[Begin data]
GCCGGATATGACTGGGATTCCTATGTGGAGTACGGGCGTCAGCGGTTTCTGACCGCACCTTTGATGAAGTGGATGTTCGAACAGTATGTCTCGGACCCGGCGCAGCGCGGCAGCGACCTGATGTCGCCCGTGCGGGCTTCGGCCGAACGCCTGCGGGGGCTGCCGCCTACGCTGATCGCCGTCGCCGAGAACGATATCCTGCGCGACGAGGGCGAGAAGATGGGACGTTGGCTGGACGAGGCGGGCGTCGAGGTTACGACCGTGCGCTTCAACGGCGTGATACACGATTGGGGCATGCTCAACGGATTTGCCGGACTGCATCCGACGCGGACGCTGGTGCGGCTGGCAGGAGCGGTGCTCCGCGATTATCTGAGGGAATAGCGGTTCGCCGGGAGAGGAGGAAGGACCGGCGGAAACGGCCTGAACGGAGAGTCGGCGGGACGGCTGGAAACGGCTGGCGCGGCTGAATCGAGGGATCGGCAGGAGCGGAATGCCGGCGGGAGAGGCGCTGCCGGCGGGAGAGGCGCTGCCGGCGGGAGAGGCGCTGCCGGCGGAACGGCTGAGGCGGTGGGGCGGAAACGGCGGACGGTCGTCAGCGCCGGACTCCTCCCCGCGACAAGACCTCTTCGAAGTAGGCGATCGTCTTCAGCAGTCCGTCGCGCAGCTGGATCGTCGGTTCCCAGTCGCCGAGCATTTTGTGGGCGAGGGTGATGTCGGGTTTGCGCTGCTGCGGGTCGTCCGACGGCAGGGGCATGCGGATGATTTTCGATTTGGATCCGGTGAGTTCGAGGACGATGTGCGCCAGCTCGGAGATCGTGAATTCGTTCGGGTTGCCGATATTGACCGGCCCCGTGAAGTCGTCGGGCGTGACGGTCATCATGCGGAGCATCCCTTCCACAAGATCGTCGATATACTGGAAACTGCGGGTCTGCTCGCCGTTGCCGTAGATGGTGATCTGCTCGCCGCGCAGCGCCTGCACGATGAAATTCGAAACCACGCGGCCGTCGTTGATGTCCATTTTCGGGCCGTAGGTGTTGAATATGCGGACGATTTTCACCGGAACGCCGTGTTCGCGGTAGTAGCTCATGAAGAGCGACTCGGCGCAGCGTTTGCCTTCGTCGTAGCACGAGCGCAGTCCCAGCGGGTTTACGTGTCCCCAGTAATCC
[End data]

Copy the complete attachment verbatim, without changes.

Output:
GCCGGATATGACTGGGATTCCTATGTGGAGTACGGGCGTCAGCGGTTTCTGACCGCACCTTTGATGAAGTGGATGTTCGAACAGTATGTCTCGGACCCGGCGCAGCGCGGCAGCGACCTGATGTCGCCCGTGCGGGCTTCGGCCGAACGCCTGCGGGGGCTGCCGCCTACGCTGATCGCCGTCGCCGAGAACGATATCCTGCGCGACGAGGGCGAGAAGATGGGACGTTGGCTGGACGAGGCGGGCGTCGAGGTTACGACCGTGCGCTTCAACGGCGTGATACACGATTGGGGCATGCTCAACGGATTTGCCGGACTGCATCCGACGCGGACGCTGGTGCGGCTGGCAGGAGCGGTGCTCCGCGATTATCTGAGGGAATAGCGGTTCGCCGGGAGAGGAGGAAGGACCGGCGGAAACGGCCTGAACGGAGAGTCGGCGGGACGGCTGGAAACGGCTGGCGCGGCTGAATCGAGGGATCGGCAGGAGCGGAATGCCGGCGGGAGAGGCGCTGCCGGCGGGAGAGGCGCTGCCGGCGGGAGAGGCGCTGCCGGCGGAACGGCTGAGGCGGTGGGGCGGAAACGGCGGACGGTCGTCAGCGCCGGACTCCTCCCCGCGACAAGACCTCTTCGAAGTAGGCGATCGTCTTCAGCAGTCCGTCGCGCAGCTGGATCGTCGGTTCCCAGTCGCCGAGCATTTTGTGGGCGAGGGTGATGTCGGGTTTGCGCTGCTGCGGGTCGTCCGACGGCAGGGGCATGCGGATGATTTTCGATTTGGATCCGGTGAGTTCGAGGACGATGTGCGCCAGCTCGGAGATCGTGAATTCGTTCGGGTTGCCGATATTGACCGGCCCCGTGAAGTCGTCGGGCGTGACGGTCATCATGCGGAGCATCCCTTCCACAAGATCGTCGATATACTGGAAACTGCGGGTCTGCTCGCCGTTGCCGTAGATGGTGATCTGCTCGCCGCGCAGCGCCTGCACGATGAAATTCGAAACCACGCGGCCGTCGTTGATGTCCATTTTCGGGCCGTAGGTGTTGAATATGCGGACGATTTTCACCGGAACGCCGTGTTCGCGGTAGTAGCTCATGAAGAGCGACTCGGCGCAGCGTTTGCCTTCGTCGTAGCACGAGCGCAGTCCCAGCGGGTTTACGTGTCCCCAGTAATCC